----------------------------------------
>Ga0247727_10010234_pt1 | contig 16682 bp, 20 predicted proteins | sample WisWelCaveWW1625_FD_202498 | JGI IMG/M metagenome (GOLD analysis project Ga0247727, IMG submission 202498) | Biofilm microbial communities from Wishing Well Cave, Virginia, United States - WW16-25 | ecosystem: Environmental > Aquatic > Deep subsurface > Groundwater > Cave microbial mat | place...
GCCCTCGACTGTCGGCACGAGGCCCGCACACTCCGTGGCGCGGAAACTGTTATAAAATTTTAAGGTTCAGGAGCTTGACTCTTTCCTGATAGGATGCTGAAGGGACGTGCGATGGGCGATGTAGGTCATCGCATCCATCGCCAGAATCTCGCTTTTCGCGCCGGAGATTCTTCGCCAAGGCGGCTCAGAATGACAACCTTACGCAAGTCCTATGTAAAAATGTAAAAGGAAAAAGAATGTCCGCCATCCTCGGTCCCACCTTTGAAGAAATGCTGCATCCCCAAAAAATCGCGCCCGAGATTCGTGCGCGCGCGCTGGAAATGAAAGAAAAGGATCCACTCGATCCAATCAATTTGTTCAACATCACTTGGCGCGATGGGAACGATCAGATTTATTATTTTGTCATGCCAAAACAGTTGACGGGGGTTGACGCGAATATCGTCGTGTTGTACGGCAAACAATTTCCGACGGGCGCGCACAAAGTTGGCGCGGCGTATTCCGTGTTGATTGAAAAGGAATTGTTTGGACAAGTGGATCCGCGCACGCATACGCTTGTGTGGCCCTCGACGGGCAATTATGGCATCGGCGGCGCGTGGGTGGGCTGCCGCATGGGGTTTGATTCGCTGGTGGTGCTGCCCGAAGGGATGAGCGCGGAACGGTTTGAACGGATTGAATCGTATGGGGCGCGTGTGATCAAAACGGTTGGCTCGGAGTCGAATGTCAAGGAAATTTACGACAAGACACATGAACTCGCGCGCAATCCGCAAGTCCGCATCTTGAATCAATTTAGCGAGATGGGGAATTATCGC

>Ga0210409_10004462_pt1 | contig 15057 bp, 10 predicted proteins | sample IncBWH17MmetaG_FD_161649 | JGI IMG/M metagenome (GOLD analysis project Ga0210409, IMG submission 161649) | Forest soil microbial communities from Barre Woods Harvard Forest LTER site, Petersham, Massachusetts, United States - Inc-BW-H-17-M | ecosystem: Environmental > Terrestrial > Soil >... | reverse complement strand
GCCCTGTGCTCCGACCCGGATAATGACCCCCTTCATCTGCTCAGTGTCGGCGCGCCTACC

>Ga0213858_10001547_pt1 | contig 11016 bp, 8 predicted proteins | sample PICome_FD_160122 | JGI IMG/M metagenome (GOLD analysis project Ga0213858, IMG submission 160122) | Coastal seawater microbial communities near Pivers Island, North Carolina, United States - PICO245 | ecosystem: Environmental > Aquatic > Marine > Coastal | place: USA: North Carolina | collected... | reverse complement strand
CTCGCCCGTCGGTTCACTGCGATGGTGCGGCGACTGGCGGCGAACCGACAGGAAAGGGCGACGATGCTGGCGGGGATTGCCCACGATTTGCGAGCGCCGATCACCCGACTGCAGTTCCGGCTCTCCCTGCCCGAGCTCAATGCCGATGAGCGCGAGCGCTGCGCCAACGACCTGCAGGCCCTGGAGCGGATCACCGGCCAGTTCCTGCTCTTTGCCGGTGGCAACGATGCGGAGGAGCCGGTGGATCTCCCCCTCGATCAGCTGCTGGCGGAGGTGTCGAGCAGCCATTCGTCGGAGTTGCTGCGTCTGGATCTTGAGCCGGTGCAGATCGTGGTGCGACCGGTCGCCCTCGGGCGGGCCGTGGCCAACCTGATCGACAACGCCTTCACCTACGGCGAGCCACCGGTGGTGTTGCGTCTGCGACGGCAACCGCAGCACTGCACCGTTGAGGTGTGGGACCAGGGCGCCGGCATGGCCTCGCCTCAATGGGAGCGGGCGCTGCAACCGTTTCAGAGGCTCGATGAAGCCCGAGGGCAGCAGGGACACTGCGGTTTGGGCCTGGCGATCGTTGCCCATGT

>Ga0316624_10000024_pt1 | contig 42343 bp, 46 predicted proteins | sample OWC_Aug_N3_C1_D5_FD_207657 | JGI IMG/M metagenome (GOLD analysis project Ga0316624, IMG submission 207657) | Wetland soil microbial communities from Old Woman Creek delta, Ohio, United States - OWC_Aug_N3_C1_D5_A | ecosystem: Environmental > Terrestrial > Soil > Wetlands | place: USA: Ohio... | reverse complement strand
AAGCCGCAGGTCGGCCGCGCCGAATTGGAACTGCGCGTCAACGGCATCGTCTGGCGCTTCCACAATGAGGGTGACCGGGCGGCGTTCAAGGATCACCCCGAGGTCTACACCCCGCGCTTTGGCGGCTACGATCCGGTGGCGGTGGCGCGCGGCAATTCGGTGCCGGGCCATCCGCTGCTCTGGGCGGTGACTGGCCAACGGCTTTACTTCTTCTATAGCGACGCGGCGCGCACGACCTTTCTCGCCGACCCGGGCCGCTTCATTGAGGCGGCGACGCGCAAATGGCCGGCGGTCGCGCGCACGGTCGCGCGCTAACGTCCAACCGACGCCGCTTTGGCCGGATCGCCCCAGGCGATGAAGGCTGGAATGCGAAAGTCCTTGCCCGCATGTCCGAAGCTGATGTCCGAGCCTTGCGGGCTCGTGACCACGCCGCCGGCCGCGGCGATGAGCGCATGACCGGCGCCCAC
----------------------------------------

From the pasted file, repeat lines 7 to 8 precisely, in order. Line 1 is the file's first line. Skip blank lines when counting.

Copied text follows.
>Ga0316624_10000024_pt1 | contig 42343 bp, 46 predicted proteins | sample OWC_Aug_N3_C1_D5_FD_207657 | JGI IMG/M metagenome (GOLD analysis project Ga0316624, IMG submission 207657) | Wetland soil microbial communities from Old Woman Creek delta, Ohio, United States - OWC_Aug_N3_C1_D5_A | ecosystem: Environmental > Terrestrial > Soil > Wetlands | place: USA: Ohio... | reverse complement strand
AAGCCGCAGGTCGGCCGCGCCGAATTGGAACTGCGCGTCAACGGCATCGTCTGGCGCTTCCACAATGAGGGTGACCGGGCGGCGTTCAAGGATCACCCCGAGGTCTACACCCCGCGCTTTGGCGGCTACGATCCGGTGGCGGTGGCGCGCGGCAATTCGGTGCCGGGCCATCCGCTGCTCTGGGCGGTGACTGGCCAACGGCTTTACTTCTTCTATAGCGACGCGGCGCGCACGACCTTTCTCGCCGACCCGGGCCGCTTCATTGAGGCGGCGACGCGCAAATGGCCGGCGGTCGCGCGCACGGTCGCGCGCTAACGTCCAACCGACGCCGCTTTGGCCGGATCGCCCCAGGCGATGAAGGCTGGAATGCGAAAGTCCTTGCCCGCATGTCCGAAGCTGATGTCCGAGCCTTGCGGGCTCGTGACCACGCCGCCGGCCGCGGCGATGAGCGCATGACCGGCGCCCAC